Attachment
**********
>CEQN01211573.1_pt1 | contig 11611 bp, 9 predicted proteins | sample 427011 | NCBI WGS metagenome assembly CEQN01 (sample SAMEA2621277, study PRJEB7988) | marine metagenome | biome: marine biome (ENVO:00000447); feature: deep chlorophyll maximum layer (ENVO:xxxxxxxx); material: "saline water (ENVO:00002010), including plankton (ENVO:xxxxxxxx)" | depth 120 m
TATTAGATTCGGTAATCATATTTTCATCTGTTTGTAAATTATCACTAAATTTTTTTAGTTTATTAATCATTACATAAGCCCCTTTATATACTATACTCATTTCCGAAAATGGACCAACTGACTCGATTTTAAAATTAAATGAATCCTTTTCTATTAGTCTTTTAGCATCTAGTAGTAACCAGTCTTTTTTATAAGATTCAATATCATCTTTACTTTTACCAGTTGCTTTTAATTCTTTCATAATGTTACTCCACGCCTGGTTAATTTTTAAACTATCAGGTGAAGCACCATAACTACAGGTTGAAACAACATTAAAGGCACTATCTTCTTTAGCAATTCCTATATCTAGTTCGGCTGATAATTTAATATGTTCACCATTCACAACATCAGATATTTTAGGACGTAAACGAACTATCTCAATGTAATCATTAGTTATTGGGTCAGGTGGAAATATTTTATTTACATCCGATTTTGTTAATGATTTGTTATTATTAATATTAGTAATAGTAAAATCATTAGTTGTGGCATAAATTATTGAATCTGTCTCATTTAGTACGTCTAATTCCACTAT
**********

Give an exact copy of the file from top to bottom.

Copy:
>CEQN01211573.1_pt1 | contig 11611 bp, 9 predicted proteins | sample 427011 | NCBI WGS metagenome assembly CEQN01 (sample SAMEA2621277, study PRJEB7988) | marine metagenome | biome: marine biome (ENVO:00000447); feature: deep chlorophyll maximum layer (ENVO:xxxxxxxx); material: "saline water (ENVO:00002010), including plankton (ENVO:xxxxxxxx)" | depth 120 m
TATTAGATTCGGTAATCATATTTTCATCTGTTTGTAAATTATCACTAAATTTTTTTAGTTTATTAATCATTACATAAGCCCCTTTATATACTATACTCATTTCCGAAAATGGACCAACTGACTCGATTTTAAAATTAAATGAATCCTTTTCTATTAGTCTTTTAGCATCTAGTAGTAACCAGTCTTTTTTATAAGATTCAATATCATCTTTACTTTTACCAGTTGCTTTTAATTCTTTCATAATGTTACTCCACGCCTGGTTAATTTTTAAACTATCAGGTGAAGCACCATAACTACAGGTTGAAACAACATTAAAGGCACTATCTTCTTTAGCAATTCCTATATCTAGTTCGGCTGATAATTTAATATGTTCACCATTCACAACATCAGATATTTTAGGACGTAAACGAACTATCTCAATGTAATCATTAGTTATTGGGTCAGGTGGAAATATTTTATTTACATCCGATTTTGTTAATGATTTGTTATTATTAATATTAGTAATAGTAAAATCATTAGTTGTGGCATAAATTATTGAATCTGTCTCATTTAGTACGTCTAATTCCACTAT